The semiconductor structure consists of a semiconductor body formed essentially of silicon and having a planar surface. An alloy of platinel silicide is formed on said surface on predetermined areas thereof. A layer of insulating material is disposed on the surface and contact means carried by said layer of insulating material extends through said surface and makes contact with said alloy of platinel silicide in said predetermined areas.
In the method for fabricating the semiconductor structure, a semiconductor body is provided which is formed essentially of silicon which has a planar surface. A layer of insulating material is formed on the surface and openings are formed in the layer of insulating material extending to said surface. A mixture of platinum and nickel is deposited into the openings. The semiconductor body is heated to form an alloy between the silicon and the platinum and nickel to form a ternary compound. The unreacted platinum and nickel in the field is removed. Contacts are formed which are carried by the layer of insulating material and which extend through the openings in the layer of insulating material to make contact with said ternary compound in said predetermined areas.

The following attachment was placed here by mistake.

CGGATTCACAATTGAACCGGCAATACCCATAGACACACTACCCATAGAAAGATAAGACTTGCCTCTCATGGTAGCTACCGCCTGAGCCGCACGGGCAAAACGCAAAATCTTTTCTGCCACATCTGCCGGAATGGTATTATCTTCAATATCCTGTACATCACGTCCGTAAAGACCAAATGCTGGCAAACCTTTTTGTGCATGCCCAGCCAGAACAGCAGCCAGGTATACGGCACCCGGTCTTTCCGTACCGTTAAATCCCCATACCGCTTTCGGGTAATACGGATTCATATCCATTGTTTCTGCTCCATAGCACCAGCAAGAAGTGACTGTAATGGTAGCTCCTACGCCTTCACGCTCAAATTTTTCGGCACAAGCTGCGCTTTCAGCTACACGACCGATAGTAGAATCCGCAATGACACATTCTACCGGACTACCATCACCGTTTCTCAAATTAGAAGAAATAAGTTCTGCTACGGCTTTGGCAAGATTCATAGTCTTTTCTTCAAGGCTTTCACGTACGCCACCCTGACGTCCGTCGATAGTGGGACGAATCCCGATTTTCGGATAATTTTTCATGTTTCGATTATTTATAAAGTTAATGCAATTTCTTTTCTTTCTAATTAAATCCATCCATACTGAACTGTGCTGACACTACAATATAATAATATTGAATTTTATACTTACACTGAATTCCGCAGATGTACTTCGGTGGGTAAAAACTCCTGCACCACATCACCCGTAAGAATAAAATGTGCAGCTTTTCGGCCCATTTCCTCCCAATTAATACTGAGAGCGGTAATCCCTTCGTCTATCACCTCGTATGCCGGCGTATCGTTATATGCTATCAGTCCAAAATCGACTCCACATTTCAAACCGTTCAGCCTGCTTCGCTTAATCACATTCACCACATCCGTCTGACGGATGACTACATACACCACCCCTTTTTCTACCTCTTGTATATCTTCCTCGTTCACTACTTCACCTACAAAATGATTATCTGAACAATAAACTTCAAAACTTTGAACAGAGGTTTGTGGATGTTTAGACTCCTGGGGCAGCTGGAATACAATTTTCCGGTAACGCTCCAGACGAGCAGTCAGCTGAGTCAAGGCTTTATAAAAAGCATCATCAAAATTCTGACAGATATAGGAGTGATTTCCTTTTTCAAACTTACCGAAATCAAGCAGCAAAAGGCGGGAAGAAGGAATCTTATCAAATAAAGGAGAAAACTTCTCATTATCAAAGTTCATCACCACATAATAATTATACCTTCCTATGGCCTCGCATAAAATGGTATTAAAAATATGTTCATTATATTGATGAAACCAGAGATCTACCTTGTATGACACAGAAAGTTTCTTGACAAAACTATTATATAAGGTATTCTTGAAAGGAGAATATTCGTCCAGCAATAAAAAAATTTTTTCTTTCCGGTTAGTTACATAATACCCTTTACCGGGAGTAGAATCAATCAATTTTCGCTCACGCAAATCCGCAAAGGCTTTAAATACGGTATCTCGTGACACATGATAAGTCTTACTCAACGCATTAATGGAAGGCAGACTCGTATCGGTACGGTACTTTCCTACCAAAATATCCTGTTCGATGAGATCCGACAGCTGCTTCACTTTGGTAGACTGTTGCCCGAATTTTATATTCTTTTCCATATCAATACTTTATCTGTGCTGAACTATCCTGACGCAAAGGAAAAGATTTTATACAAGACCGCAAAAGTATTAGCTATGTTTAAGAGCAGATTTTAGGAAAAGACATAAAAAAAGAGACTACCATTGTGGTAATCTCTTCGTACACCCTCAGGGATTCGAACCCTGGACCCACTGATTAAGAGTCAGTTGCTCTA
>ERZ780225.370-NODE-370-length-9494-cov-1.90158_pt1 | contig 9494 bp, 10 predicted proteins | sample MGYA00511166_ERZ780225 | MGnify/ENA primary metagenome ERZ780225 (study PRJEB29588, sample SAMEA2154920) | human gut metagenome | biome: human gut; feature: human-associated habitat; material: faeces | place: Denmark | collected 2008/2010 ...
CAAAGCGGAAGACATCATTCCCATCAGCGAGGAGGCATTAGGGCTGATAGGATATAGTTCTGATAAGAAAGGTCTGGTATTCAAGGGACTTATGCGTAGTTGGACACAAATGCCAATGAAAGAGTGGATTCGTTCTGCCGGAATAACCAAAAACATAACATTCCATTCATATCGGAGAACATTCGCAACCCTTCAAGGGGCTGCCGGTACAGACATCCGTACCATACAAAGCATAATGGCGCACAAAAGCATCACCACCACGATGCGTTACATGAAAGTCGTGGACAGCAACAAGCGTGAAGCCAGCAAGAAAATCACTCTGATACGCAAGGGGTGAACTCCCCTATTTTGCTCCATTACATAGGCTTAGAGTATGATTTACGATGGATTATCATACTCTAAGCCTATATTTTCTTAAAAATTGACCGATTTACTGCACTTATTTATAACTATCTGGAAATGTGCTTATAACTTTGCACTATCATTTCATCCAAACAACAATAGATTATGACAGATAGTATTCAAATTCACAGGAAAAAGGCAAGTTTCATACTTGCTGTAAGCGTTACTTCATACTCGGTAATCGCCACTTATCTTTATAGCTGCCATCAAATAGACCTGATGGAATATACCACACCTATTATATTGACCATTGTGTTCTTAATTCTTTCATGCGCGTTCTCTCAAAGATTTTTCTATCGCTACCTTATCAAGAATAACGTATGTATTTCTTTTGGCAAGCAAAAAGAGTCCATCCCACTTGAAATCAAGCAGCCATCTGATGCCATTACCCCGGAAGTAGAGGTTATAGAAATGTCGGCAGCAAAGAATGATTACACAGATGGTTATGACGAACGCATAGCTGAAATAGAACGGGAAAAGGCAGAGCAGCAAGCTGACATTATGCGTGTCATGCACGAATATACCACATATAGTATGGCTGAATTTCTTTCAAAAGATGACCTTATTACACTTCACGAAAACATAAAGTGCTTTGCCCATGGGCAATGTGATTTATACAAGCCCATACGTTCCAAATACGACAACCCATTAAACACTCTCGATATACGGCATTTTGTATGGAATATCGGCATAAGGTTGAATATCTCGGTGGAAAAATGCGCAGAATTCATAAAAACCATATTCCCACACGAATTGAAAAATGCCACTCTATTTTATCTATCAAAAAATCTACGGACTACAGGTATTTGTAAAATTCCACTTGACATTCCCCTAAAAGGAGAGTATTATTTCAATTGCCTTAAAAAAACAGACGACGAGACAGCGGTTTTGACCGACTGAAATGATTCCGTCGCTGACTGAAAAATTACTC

In general, it is an object of the present invention to provide a structure and method which provides a Schottky barrier diode.
Another object of the invention is to provide a structure and method of the above character which has a low Schottky barrier height and also a low contact resistance.
Another object of the invention is to provide a structure and method in which it is possible to obtain substantially the same barrier height as with an aluminum system.
Another object of the invention is to provide a structure and method of the above character in which it is possible to adjust the barrier height between a predetermined range of 0.64 and 0.835.
Another object of the invention is to provide a structure and method of the above character which makes it possible to tailor the barrier height to the circuit design.